Apple iPad Air 5

Unchanged since the end of 2020, the Apple iPad Air is finally renewed. This fifth generation takes a lot from the old one, with one major change: like the iPad Pro, it now incorporates the M1 chip designed by the Apple brand.



A year and a half after the presentation of the renovated version of the iPad Air, Apple launches, alongside the iPhone SE 2022, its heir, soberly named iPad Air. The 2022 model does not revolutionize the proposal of the 2020 model. The only big change is on the inside, as Apple has decided to integrate the Apple M1 chip, the one used in computers and the recent iPad Pro; the promise of a burst of power in a much thinner and lighter device.



There's no revolution in terms of design and ergonomics on this 5th generation iPad Air, as Apple has redesigned the aesthetics of its tablet on its previous model. This is a very good thing, since this iPad Air keeps a design close to the one of the iPad Pro - with wider edges though. All in all, what we explained about the 2020 iPad Air still holds true.

Note the appearance of 5G connectivity this year, as well as a second-generation USB-C 3.2 port, which also acts as a DisplayPort. It's a shame, however, that the American firm didn't opt for a USB-C 4, as on the iPad Pro.

Still no 3.5 mm mini-jack plug on the Apple tablets, but very good speakers. There are two of them here and they deliver an excellent sound. Exactly as on the previous model. A consistency that we find on other points throughout this test.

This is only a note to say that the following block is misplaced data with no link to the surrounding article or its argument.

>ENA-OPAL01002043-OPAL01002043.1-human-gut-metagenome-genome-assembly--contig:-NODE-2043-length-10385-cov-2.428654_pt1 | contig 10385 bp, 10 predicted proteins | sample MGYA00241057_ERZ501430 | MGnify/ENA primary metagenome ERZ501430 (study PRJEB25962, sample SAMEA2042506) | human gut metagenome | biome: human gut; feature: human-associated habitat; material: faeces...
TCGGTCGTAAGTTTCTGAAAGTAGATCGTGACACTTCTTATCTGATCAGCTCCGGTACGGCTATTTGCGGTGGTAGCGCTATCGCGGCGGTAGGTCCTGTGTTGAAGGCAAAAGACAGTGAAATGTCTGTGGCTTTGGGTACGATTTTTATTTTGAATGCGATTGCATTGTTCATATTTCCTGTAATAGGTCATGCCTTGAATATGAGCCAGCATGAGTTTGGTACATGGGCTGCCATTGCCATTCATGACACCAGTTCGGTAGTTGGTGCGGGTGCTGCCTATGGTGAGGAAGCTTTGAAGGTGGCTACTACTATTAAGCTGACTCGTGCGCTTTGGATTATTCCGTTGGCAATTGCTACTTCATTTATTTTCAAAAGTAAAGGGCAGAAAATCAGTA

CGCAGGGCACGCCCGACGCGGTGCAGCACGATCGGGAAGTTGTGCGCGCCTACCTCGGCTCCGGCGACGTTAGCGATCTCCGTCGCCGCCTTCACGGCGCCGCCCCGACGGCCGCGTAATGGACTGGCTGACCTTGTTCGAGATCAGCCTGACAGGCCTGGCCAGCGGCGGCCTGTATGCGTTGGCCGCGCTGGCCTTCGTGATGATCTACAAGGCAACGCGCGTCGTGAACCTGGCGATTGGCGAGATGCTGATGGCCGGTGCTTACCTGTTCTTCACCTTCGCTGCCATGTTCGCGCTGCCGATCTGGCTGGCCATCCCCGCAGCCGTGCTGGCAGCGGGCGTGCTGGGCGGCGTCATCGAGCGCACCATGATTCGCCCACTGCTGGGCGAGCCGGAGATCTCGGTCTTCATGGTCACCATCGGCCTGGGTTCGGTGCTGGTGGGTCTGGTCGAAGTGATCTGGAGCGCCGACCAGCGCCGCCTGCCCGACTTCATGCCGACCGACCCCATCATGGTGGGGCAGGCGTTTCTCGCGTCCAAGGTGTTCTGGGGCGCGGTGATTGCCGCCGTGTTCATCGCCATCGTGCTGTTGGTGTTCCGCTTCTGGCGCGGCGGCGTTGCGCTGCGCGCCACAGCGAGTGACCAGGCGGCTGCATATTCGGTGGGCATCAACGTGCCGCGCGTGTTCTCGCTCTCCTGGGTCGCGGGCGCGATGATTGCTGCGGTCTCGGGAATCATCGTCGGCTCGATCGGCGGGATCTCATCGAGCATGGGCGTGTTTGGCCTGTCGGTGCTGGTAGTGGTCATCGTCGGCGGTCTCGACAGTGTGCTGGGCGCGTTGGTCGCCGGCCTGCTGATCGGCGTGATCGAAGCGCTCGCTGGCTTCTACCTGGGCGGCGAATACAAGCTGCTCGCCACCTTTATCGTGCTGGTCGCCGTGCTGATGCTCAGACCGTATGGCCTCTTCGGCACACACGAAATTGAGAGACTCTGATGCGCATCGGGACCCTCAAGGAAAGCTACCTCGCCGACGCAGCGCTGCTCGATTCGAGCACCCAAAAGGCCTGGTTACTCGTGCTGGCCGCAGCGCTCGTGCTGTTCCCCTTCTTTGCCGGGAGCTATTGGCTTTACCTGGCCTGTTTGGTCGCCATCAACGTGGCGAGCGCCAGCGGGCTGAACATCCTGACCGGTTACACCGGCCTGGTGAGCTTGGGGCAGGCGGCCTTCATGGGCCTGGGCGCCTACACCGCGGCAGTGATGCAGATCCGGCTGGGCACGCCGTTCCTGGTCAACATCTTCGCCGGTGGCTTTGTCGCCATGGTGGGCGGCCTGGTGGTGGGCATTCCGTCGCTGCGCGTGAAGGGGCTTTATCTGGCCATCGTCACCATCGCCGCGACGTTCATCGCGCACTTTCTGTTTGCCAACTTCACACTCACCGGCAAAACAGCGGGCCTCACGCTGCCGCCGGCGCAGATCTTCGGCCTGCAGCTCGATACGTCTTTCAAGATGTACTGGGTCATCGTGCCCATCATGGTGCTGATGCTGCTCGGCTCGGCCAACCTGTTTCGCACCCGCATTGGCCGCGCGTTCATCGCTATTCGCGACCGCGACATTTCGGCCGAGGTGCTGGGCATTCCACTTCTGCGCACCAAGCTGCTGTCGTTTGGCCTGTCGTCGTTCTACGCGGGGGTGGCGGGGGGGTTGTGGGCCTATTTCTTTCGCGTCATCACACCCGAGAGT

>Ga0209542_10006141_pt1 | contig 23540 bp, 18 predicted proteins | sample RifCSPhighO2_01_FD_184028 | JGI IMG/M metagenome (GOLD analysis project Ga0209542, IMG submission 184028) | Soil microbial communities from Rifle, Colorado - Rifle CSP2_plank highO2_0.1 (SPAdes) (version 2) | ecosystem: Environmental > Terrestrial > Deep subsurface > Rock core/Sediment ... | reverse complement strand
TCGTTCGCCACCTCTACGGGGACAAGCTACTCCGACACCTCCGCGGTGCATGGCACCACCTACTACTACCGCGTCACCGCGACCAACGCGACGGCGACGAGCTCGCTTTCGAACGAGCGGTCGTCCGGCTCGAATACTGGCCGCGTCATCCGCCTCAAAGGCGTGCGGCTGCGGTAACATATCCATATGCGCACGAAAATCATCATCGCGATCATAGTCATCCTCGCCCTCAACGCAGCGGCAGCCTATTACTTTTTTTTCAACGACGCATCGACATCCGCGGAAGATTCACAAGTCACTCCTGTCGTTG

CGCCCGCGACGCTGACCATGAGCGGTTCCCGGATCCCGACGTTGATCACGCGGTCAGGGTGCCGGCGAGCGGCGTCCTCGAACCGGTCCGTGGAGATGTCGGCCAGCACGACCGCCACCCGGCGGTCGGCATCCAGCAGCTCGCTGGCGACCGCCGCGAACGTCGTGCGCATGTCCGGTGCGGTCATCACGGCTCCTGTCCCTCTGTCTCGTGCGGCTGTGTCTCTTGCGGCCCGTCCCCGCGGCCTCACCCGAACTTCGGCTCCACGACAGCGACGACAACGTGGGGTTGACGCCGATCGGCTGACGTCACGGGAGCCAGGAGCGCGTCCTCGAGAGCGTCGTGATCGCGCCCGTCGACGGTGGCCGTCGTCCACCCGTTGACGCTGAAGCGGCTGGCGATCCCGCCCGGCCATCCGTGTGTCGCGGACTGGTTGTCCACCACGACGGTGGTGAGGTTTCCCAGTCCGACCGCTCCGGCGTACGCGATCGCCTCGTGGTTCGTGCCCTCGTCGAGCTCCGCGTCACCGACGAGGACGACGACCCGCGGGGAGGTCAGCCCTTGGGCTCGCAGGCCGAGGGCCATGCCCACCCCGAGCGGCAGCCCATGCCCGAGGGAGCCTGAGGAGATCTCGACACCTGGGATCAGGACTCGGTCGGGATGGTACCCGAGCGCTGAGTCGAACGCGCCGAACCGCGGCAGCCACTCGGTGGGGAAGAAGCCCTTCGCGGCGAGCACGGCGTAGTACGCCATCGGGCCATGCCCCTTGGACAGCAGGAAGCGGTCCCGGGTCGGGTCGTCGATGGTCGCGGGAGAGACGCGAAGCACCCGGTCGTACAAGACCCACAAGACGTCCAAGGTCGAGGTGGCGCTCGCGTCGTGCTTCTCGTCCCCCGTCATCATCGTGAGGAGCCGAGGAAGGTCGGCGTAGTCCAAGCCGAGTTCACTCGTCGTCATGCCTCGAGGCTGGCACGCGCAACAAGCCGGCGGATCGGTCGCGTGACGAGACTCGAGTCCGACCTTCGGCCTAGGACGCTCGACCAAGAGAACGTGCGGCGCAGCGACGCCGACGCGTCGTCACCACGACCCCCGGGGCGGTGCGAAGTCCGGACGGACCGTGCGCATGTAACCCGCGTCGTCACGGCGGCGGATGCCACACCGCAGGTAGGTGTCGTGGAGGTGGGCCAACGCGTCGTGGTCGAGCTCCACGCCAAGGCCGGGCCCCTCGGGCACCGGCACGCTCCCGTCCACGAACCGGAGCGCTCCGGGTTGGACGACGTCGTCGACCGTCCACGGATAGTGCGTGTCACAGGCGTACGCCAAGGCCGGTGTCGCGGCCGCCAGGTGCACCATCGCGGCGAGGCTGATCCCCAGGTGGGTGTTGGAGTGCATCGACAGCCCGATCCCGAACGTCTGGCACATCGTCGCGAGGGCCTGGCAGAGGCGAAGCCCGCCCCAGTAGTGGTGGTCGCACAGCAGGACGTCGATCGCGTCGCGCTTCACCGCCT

Apple could have surprised us by offering a new screen technology for its new iPad, but it is not the case. This model 5 retains the LCD panel of its predecessor with its 60 Hz refresh rate and its definition of 2360 x 1640 pixels.

We keep repeating it, the displays of Apple products are very well calibrated by default. A chance, since it is impossible to change any setting. We found a color temperature of 6679 Kelvin and a Delta E of 1.3. Values more or less identical to those of the previous iPad Air.

The maximum brightness of our tablet is slightly up compared to its version 4, with a peak at 512 cd/m² (when Apple promises 500 cd/m²). At minimum, the screen can be lowered to 0.1 cd/m² by changing the white point in the accessibility settings. The reflectance rate is 24.3%, one of the lowest on a tablet. This is a very good point that improves its readability. The contrast ratio (1364:1) is almost identical to that of 2020. The touch delay is unchanged (47 ms), as well as the remanence time (15 ms).